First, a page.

There are many aspects to love about West Chester University, but among the top reasons has to be the fact that we have one of the longest winter breaks among universities in this area, which means more time to do the things we want while we still have the freedom to!
Being that I am senior and that this was my last winter break of my academic career, I knew that this was one of my last chances of freedom to go and do something worthwhile. Except, like many with similiar ambitions, I didn’t know what that something was until I spoke with my old roommate, who said she was returning to Guatemala to do volunteer work. She had gone once before to help a nonprofit organization called Long Way Home, which is committed to building sustainable schools.
At this point she was leaving two days later, and at the last second, I asked if I could go with her. I booked an impromptu flight, and was on my way out of the country 48 hours later. I had not a clue what I was getting myself into, other than it would be a great way to throw myself into a culture I was not accustomed to and that it was a way to make a positive difference.
When we arrived in Guatemala City, we were quickly shuffled into our driver’s car since it is not a safe area, especially for those who stick out like sore thumbs (which we, as three blondes, did). We were then driven to a small indigenous town called Comalapa that was about two hours away. We were driven up dark, windy dirt roads for a long time before finally stopping at a large metal gate, where we were greeted so kindly by the staff of Long Way Home.
The volunteer house was throwing a bit of a going away party because a couple of the volunteers were leaving in a few hours in the middle of the night. All around ,there were people swinging from hammocks, sharing food, playing instruments and singing familiar tunes while drinking Brahva (a popular Central American beer).
It was a little intimidating to walk into at first, but everyone was so welcoming. It died down shortly because everyone there goes to sleep around 9 p.m. every night. Wake-up call comes very early.
The work day begins at 7 a.m., so each day, everyone at the volunteer house would get up around 6 a.m. and be ready to leave for work at 6:45 a.m. We would then collectively begin our 15-minute hike up the mountain, trekking through corn fields. The work day was from 7 a.m. to 4 p.m., with one hour for lunch.
Our eight-hour work day was much like you would find on any other site, it was just more eco-friendly. Some of the tasks included shoveling and sifting gravel, packing tires, organizing wood, sanding, staining, building, etc.
The school itself is called Los Técnicos and it was founded by Matt Paneitz. Matt was originally stationed in Comalapa during his time in the Peace Corps, and ended up returning to the United States only long enough to raise funds before going back to Guatemala to start this sustainable school that would aid in the areas of employment, education, and the environment.
The construction site sits on the top of a mountain that overlooks the small town of Comalapa, from which you can see the two distant volcanoes of Lake Atitlan. It is in every way aesthetically pleasing, but it is even more beautiful because of the team that occupies the space.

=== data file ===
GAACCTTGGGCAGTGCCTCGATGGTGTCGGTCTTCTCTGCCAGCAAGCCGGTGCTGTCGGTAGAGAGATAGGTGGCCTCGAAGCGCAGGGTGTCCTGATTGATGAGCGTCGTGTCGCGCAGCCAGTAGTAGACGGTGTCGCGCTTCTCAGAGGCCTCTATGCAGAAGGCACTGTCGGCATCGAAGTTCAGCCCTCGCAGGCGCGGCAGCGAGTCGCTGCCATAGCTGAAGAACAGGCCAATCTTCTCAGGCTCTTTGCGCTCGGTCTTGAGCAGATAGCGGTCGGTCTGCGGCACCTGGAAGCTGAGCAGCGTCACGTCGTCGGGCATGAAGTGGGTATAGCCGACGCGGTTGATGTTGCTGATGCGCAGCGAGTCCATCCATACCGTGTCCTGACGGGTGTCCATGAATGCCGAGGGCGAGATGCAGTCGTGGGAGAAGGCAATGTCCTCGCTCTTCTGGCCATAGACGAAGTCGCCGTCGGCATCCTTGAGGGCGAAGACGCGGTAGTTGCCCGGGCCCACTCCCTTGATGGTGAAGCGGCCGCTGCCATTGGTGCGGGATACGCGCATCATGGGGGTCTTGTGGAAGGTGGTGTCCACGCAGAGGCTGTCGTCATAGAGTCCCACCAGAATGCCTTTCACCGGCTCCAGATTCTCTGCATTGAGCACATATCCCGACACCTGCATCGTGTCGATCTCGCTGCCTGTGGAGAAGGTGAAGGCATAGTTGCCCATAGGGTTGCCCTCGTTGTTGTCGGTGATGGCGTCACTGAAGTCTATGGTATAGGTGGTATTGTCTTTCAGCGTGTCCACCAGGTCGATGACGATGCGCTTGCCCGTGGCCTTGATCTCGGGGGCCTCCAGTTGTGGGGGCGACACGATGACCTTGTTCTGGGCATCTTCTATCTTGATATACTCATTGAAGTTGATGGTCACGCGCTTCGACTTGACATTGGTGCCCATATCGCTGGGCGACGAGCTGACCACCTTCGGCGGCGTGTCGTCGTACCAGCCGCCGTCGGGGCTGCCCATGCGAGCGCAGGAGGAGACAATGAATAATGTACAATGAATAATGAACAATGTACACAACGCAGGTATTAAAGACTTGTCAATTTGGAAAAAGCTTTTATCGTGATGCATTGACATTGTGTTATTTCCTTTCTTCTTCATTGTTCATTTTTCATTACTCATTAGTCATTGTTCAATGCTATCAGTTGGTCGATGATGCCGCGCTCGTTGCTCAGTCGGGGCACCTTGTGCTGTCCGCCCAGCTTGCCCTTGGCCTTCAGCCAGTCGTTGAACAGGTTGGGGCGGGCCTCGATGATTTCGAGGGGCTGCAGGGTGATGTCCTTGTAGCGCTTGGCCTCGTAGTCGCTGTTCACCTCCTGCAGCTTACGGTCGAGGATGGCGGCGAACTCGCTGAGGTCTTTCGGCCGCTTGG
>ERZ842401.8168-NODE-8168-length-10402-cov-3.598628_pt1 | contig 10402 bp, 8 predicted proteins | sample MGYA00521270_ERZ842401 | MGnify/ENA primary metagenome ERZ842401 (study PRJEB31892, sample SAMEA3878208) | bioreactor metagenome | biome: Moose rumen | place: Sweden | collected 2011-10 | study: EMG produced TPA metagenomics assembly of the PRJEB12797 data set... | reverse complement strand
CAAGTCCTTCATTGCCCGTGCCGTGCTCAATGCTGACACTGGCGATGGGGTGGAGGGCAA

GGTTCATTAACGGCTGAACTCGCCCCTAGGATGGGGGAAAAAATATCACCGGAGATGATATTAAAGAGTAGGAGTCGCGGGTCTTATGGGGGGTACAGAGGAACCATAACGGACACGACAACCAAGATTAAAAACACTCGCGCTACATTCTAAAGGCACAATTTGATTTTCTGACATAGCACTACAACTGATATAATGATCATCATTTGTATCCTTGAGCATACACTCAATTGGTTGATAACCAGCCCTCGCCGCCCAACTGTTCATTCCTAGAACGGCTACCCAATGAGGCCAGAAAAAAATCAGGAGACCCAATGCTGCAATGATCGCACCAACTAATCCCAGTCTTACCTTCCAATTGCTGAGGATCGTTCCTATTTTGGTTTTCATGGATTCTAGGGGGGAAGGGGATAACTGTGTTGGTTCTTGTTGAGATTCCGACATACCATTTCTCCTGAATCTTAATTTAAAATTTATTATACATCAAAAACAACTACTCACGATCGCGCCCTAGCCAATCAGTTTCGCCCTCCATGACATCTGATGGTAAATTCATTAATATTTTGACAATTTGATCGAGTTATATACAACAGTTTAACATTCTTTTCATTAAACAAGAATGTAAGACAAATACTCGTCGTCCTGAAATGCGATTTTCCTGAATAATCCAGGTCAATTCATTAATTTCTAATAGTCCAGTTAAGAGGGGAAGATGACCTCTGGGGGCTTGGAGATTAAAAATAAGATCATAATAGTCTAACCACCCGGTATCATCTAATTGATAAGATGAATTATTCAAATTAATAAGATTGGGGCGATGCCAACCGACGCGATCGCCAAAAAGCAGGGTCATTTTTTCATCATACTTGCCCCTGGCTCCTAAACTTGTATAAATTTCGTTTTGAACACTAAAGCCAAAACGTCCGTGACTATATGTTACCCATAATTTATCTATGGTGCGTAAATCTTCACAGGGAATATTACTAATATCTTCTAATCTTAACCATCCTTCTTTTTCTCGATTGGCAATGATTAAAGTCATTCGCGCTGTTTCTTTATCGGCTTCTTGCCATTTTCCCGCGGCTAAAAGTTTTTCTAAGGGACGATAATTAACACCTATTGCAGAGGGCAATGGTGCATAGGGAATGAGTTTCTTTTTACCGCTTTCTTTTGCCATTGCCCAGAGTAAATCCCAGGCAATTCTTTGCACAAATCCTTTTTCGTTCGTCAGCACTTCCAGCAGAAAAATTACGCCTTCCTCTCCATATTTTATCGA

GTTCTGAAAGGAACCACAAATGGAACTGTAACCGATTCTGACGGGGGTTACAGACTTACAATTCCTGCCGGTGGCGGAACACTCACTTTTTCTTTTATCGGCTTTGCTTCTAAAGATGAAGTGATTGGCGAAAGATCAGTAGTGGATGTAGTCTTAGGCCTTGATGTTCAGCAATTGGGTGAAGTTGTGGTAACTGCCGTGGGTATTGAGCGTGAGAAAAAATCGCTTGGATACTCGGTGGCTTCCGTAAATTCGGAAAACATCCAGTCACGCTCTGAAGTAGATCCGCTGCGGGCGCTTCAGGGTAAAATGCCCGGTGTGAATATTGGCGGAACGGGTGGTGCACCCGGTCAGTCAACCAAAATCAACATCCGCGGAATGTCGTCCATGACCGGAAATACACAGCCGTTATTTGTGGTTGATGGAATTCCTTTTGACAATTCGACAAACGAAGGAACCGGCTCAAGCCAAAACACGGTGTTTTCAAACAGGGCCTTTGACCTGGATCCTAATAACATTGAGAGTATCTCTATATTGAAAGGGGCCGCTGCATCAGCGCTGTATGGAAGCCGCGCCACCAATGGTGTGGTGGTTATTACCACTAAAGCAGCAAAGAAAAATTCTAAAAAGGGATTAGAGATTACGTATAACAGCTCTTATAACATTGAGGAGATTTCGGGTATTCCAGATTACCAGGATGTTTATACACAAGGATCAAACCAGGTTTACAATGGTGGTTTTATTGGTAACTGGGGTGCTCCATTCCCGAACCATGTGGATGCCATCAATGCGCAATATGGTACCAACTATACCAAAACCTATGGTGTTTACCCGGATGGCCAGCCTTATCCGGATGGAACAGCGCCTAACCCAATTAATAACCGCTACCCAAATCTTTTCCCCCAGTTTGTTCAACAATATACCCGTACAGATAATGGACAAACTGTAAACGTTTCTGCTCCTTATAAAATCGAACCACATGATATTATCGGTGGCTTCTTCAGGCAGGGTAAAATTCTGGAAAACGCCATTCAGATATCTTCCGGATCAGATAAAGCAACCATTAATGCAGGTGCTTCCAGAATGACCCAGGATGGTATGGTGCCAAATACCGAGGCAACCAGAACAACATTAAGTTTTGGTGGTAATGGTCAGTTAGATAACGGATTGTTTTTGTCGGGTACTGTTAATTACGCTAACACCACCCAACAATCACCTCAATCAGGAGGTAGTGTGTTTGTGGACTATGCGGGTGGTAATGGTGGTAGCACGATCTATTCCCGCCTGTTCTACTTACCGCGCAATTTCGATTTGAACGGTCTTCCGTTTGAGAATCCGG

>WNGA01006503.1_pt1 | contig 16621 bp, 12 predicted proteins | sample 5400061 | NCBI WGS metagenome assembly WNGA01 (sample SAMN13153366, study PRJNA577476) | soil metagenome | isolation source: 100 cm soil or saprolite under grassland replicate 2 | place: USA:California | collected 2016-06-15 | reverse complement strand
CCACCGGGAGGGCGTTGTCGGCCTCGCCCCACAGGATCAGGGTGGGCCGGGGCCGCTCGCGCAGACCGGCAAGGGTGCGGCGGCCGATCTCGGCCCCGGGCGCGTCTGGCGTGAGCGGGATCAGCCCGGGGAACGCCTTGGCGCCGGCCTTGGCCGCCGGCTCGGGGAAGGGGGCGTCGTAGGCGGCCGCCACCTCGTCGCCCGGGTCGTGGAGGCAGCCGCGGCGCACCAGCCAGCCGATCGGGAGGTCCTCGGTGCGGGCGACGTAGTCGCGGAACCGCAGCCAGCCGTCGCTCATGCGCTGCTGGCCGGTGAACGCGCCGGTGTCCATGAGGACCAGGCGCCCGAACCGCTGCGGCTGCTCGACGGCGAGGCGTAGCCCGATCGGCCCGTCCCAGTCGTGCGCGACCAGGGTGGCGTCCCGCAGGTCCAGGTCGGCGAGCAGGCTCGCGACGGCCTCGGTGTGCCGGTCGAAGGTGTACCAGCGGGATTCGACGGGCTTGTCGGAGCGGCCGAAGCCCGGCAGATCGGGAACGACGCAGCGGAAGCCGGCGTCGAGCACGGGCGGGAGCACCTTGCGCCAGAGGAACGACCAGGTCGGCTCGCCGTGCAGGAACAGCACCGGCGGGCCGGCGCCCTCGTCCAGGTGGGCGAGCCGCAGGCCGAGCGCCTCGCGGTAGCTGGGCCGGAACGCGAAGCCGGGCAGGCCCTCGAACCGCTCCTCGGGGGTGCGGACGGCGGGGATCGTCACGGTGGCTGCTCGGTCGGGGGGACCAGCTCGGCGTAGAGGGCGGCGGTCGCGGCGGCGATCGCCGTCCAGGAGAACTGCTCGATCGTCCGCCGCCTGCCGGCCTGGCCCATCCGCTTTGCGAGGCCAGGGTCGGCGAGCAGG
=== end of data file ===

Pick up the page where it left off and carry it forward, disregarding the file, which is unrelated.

Long Way Home employs numerous Guatemalan construction workers, and has a great staff of likeminded people who were either once in the Peace Corps or volunteered there and decided to stay.
The construction site itself is unlike almost any other construction site that could come to mind. First off, the kind of construction that is done there is called “green building,” which deals with sustainable structures that are environmentally responsible and resource-efficient. For instance, they often build with used tires that they pack with dirt and trash to create walls and stairs. Trash is used in almost everything that they build. The team started trying to show the town better ways to dispose of their trash by teaching them to put it in plastic bottles that the organization would then build with to use as structures and designs.
The alternative to this for a lot of people in Comalapa was just to burn their trash in their kitchens, which was causing a lot of respiratory problems.
Another aspect that exists on the construction site that is different is all of the many languages that you can hear ping-ponging around the site. Most everyone there speaks Spanish solely, or as a second language, but you also encounter other languages like French, for example. Since there are so many volunteers coming and going from all over the world, you are exposed to so many languages and dialects while there. I met people from Australia, England, and Canada to name a few places.
There really was no greater feeling than to be a part of something that was so much bigger than myself, and the ideas that I was previously aware of. I was so inspired by all of the other volunteers and staff that I met; I knew that this was going to be one of those experiences that would forever change the way I saw the world.
A week came and went too fast, and on our last day we only wished that we could have had stayed longer, living and working with these beautiful souls. I would highly recommend to anyone who has interest in Central American culture, green building, education, or volunteer work to consider Long Way Home. You can find more information about this organization by visiting www.lwhome.org
Kirsty Palo is a fourth-year student majoring in English with a minor in journalism. She can be reached at KP762793@wcupa.edu.